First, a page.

Taking A Closer Look: Cosmic Digger 3671

arcadehero June 14, 2019 1
Taking A Closer Look: Cosmic Digger 3671

It’s time to shine a spotlight on another title that is coming soon to arcades via the Exa-Arcadia EXA platform, this week I’ll be looking at one of the oddball titles that is a reboot of an obscure early 80’s arcade game. That title is Cosmic Digger 3671.

If you missed a previous Closer Look post, then click on any one of these links if they sound interesting to you: Vritra Hexa; Bayani; Blazing Chrome. You can also go here to read more about the Exa-Arcadia system in case you missed it.

As mentioned, the title that is at the focus of this week’s showcase is a bit obscure for us Westerners, particularly as it did not receive wide recognition or distribution outside of Japan. The original title is better known as Heiankyou Alien, released to arcades in 1980 as the one and only video game by a company called Denki Onkyo. Distribution and later the IP seems to have been handled by Nichibutsu (Data East). While obscure, this game did introduce a game mechanic that would be adapted by Namco a couple of years later to much wider success, namely the concept of digging in a video game.

As you can see from this emulated footage above, you control a man (a police officer of Heiyankyou, the old capital of Japan, now known as Kyoto) who must stop the aliens invading the city by digging a hole, then burying them inside. With a stronger focus on strategy than action, it becomes one of those games that may not be everyone’s ‘cup of tea,’ but it is something unique and different. It also reminds me a little of Lode Runner, a game that was released in 1983, but also has a strong fanbase in Japan.

New versions of Heiyankyou Alien would be released on the Nintendo Game Boy and SNES, but otherwise little attention was given to the concept until a reboot was launched in 2017 by Mindwave that you can grab on Steam for Windows PC. Mindwave is also responsible for the upcoming Exa version.

The Arcade Version

I had an opportunity to play the Exa/Arcade version at California Extreme 2018, where it was found in a 2-player Vewlix cabinet. As the video below mentions, it’s like a cross between Lode Runner and Amidar, as you have to claim all of the squares/rectangles on the board by walking around them completely. Once claimed, you move onto the next level. As you progress, the action speeds up, but you’ll also encounter power-ups to help make things more exciting. The graphics also pull some influence from Jeff Minter, who is famous for his psychedelic reboots of games like Tempest (although Cosmic Digger doesn’t get quite as crazy as a Minter game does). I didn’t get a chance to play it multiplayer, but I did watch a couple of guys play it where they did have fun.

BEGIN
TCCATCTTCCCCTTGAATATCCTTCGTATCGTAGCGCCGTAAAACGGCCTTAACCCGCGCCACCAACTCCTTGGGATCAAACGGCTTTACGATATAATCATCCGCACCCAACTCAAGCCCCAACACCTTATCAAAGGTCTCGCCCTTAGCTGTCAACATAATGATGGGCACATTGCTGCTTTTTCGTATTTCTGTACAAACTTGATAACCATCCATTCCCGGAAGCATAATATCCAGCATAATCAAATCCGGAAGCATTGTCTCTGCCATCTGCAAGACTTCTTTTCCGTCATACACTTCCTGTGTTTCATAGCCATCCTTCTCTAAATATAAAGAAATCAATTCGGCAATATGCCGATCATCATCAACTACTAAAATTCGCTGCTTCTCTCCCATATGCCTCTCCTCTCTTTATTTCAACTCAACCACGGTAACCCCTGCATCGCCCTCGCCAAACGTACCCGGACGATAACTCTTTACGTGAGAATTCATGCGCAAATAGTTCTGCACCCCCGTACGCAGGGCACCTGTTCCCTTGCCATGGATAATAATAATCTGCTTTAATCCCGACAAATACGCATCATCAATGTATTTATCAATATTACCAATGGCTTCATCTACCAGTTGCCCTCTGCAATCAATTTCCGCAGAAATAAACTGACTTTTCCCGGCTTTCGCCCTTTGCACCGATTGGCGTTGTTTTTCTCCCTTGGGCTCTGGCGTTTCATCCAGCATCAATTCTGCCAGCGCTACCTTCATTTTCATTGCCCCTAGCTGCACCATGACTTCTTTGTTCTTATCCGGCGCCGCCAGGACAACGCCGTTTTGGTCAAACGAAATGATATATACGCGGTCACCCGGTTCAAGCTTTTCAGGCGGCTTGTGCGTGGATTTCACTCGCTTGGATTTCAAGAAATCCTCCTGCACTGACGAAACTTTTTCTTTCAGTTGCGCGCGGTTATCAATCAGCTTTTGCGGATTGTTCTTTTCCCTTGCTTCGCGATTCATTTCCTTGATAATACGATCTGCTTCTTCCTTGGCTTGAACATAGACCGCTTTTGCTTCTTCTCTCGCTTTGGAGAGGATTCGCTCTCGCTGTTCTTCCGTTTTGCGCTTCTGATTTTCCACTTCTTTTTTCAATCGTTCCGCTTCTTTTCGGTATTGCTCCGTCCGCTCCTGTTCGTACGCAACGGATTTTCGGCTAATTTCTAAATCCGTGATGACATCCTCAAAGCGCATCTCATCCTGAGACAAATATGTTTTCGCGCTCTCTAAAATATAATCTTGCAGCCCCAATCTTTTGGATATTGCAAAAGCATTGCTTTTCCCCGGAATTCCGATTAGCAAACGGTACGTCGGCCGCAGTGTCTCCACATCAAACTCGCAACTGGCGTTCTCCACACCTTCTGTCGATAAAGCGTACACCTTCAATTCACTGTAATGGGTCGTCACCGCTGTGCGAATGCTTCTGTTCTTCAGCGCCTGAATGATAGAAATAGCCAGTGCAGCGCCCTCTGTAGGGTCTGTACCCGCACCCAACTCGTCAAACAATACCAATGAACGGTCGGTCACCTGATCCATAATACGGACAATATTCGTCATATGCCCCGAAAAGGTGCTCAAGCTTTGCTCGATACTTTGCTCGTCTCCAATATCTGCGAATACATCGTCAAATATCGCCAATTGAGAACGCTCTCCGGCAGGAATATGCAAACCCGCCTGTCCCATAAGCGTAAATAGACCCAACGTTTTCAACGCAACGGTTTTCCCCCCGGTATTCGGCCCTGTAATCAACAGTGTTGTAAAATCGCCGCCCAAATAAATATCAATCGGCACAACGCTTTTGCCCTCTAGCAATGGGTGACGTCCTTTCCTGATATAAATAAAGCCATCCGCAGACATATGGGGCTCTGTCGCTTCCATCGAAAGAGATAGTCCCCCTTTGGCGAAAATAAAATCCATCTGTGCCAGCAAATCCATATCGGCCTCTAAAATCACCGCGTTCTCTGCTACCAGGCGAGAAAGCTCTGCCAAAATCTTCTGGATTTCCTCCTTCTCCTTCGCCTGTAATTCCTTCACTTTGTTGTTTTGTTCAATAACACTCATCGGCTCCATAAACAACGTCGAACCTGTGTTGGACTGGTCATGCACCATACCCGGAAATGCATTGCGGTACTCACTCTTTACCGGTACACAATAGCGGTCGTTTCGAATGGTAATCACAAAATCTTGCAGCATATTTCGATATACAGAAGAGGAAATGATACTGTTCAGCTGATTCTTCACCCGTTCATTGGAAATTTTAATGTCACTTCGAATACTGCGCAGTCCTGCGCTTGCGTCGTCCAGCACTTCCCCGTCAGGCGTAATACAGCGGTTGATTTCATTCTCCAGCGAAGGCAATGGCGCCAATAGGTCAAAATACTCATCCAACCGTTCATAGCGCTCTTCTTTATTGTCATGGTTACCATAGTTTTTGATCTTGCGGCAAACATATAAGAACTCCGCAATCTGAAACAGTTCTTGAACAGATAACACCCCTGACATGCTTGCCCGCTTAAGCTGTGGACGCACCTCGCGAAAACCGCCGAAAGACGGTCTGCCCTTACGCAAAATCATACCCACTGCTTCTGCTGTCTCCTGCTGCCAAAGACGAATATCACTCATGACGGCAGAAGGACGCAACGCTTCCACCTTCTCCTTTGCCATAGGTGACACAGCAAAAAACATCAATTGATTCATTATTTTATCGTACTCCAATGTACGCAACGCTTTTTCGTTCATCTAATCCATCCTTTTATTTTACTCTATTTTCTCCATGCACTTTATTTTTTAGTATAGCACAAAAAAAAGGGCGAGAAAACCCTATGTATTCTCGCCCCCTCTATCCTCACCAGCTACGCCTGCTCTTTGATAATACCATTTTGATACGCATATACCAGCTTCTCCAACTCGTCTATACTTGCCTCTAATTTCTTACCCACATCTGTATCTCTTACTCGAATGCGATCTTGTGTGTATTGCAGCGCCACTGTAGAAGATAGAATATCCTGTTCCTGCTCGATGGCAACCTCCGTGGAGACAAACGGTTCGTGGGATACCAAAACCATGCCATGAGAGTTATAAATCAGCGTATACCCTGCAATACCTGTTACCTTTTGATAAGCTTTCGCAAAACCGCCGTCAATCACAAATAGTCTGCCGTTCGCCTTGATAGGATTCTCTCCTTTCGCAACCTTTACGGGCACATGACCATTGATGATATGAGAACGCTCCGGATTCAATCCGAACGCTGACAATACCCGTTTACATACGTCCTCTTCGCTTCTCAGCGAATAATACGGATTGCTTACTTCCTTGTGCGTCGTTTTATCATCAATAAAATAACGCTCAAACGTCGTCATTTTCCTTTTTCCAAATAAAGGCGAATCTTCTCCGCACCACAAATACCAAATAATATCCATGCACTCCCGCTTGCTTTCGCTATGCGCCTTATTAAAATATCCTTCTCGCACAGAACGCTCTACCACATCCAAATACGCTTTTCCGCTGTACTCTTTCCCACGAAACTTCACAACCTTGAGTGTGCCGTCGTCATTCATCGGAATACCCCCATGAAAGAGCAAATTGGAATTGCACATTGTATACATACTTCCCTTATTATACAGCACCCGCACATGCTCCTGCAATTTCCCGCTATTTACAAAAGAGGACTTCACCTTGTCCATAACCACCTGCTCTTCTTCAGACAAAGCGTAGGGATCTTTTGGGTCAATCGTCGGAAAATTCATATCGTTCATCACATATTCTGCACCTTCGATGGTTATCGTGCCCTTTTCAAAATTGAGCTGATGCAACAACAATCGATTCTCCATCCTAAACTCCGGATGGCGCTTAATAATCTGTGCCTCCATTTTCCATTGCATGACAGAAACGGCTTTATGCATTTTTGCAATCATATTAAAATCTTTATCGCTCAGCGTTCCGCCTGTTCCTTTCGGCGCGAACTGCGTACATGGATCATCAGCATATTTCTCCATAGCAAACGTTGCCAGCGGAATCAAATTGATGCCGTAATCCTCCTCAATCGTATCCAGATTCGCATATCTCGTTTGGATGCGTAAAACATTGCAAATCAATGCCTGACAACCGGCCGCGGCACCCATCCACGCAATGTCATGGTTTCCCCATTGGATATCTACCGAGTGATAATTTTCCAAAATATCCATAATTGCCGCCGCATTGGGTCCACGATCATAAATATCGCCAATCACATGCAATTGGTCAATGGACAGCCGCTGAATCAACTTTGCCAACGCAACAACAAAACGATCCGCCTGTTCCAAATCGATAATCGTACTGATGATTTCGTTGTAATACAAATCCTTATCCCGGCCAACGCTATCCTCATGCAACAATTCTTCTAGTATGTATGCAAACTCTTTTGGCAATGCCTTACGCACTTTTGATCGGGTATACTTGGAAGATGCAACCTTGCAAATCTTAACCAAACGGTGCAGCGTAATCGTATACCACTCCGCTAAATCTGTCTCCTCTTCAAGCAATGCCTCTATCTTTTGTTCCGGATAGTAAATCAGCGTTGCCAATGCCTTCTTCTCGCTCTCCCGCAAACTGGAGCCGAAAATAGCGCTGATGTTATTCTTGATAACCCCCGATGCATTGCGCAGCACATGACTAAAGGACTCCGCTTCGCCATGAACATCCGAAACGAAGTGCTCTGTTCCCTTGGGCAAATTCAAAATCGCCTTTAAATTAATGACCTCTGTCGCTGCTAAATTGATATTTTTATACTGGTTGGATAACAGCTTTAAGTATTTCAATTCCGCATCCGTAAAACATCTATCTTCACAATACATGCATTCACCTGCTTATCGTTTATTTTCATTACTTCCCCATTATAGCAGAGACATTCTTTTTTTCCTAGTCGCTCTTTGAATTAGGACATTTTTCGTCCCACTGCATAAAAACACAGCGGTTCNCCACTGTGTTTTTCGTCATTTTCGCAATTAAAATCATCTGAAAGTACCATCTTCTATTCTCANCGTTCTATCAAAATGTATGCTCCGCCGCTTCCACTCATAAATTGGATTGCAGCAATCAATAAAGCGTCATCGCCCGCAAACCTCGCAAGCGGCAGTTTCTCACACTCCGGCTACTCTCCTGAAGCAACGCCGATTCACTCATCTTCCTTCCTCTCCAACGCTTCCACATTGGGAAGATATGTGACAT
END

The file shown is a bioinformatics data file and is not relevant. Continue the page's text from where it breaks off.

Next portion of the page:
While overall it’s a little weird, I liked it, but I’m a little bit of a sucker for games like this. I could certainly see where it would have found a good home on an Atari or Commodore computer back in the 80s. But the challenge I see for it in today’s arcade (excepting Japan), is that casuals will not probably take to it. That said, it always depends on location; where retro games are still embraced, it has a good chance of being noticed. There is also supposed to be a special 4-player cabinet for EXA that will launch in the US. Depending on how that looks can help people overcome the age problem I’ve found at my location, where most customers ignore anything that looks old that they aren’t familiar with by name or a quick look.

I do recall hearing that this would have a unique game mode for the EXA version, but unfortunately it’s still not entirely known all of the differences this will carry compared to the Steam version.

The official page for this on the Exa website also mentions that they will only make one run of carts for this(no mention of how many), meaning that it will also be rare. It also is a companion game to the even more psychedelic title Alien Field 3671(that one definitely looks to capture more of Minter’s PIXELS IN YOUR FACE style all of the time).

What do you think about Cosmic Digger 3671 so far?

One Comment »

  1. mrjbrpg June 15, 2019 at 8:25 pm - Reply

    I believe there is a reasoning that all of Mindware’s current lineup is one print run: Purely timed score caravan games. Those games have a strict time limit (3-5 minutes) to maximize score per play session. It is not really a profitable type for operators nor does it format allow for long multi-credit play throughs.You are indeed correct to point out that the game does better in a more niche target for arcades such as multi-player spaces or social hubs (bar-cades for example). When the games are put in one-print run, it becomes more of a curiosity as time passes by.

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